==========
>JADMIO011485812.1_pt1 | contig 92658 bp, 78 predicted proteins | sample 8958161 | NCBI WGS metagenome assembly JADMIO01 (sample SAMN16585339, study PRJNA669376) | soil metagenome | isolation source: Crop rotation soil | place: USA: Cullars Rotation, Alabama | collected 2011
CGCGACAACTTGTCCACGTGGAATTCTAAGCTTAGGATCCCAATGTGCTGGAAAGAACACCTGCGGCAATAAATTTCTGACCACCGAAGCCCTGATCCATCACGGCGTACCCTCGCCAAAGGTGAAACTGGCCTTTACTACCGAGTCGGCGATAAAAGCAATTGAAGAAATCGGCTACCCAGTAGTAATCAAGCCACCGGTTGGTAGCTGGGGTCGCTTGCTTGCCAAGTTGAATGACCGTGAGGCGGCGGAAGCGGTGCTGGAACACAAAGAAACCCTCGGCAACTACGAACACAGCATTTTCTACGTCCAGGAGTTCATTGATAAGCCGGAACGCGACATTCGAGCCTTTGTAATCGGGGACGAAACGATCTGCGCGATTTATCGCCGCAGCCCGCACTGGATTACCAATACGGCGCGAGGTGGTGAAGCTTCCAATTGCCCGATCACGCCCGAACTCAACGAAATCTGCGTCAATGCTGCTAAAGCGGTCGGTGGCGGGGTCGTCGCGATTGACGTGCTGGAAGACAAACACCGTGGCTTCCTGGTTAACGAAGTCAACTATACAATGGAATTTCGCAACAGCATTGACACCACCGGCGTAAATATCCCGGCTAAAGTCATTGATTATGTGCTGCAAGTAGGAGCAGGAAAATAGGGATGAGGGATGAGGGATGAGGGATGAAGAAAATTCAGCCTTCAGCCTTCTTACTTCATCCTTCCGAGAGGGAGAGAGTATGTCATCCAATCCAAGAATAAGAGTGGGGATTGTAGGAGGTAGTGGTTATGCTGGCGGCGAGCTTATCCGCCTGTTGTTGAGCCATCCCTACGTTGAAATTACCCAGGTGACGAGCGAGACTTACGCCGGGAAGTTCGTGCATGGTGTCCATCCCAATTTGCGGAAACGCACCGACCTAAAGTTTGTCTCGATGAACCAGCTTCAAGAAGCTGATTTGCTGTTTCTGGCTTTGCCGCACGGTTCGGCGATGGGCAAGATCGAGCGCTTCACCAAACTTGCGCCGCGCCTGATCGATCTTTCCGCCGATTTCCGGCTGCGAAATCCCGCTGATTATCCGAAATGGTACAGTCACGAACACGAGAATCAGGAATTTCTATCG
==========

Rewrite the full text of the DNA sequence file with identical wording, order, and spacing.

>JADMIO011485812.1_pt1 | contig 92658 bp, 78 predicted proteins | sample 8958161 | NCBI WGS metagenome assembly JADMIO01 (sample SAMN16585339, study PRJNA669376) | soil metagenome | isolation source: Crop rotation soil | place: USA: Cullars Rotation, Alabama | collected 2011
CGCGACAACTTGTCCACGTGGAATTCTAAGCTTAGGATCCCAATGTGCTGGAAAGAACACCTGCGGCAATAAATTTCTGACCACCGAAGCCCTGATCCATCACGGCGTACCCTCGCCAAAGGTGAAACTGGCCTTTACTACCGAGTCGGCGATAAAAGCAATTGAAGAAATCGGCTACCCAGTAGTAATCAAGCCACCGGTTGGTAGCTGGGGTCGCTTGCTTGCCAAGTTGAATGACCGTGAGGCGGCGGAAGCGGTGCTGGAACACAAAGAAACCCTCGGCAACTACGAACACAGCATTTTCTACGTCCAGGAGTTCATTGATAAGCCGGAACGCGACATTCGAGCCTTTGTAATCGGGGACGAAACGATCTGCGCGATTTATCGCCGCAGCCCGCACTGGATTACCAATACGGCGCGAGGTGGTGAAGCTTCCAATTGCCCGATCACGCCCGAACTCAACGAAATCTGCGTCAATGCTGCTAAAGCGGTCGGTGGCGGGGTCGTCGCGATTGACGTGCTGGAAGACAAACACCGTGGCTTCCTGGTTAACGAAGTCAACTATACAATGGAATTTCGCAACAGCATTGACACCACCGGCGTAAATATCCCGGCTAAAGTCATTGATTATGTGCTGCAAGTAGGAGCAGGAAAATAGGGATGAGGGATGAGGGATGAGGGATGAAGAAAATTCAGCCTTCAGCCTTCTTACTTCATCCTTCCGAGAGGGAGAGAGTATGTCATCCAATCCAAGAATAAGAGTGGGGATTGTAGGAGGTAGTGGTTATGCTGGCGGCGAGCTTATCCGCCTGTTGTTGAGCCATCCCTACGTTGAAATTACCCAGGTGACGAGCGAGACTTACGCCGGGAAGTTCGTGCATGGTGTCCATCCCAATTTGCGGAAACGCACCGACCTAAAGTTTGTCTCGATGAACCAGCTTCAAGAAGCTGATTTGCTGTTTCTGGCTTTGCCGCACGGTTCGGCGATGGGCAAGATCGAGCGCTTCACCAAACTTGCGCCGCGCCTGATCGATCTTTCCGCCGATTTCCGGCTGCGAAATCCCGCTGATTATCCGAAATGGTACAGTCACGAACACGAGAATCAGGAATTTCTATCG